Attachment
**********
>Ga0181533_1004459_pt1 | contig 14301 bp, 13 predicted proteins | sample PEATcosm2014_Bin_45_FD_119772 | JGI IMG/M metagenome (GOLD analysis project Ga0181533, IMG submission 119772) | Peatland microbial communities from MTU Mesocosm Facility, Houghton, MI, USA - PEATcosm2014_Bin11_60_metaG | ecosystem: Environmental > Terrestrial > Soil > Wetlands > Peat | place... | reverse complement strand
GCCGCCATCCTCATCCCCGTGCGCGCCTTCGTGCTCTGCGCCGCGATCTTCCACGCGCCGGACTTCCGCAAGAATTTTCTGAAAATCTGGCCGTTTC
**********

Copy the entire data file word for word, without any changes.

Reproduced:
>Ga0181533_1004459_pt1 | contig 14301 bp, 13 predicted proteins | sample PEATcosm2014_Bin_45_FD_119772 | JGI IMG/M metagenome (GOLD analysis project Ga0181533, IMG submission 119772) | Peatland microbial communities from MTU Mesocosm Facility, Houghton, MI, USA - PEATcosm2014_Bin11_60_metaG | ecosystem: Environmental > Terrestrial > Soil > Wetlands > Peat | place... | reverse complement strand
GCCGCCATCCTCATCCCCGTGCGCGCCTTCGTGCTCTGCGCCGCGATCTTCCACGCGCCGGACTTCCGCAAGAATTTTCTGAAAATCTGGCCGTTTC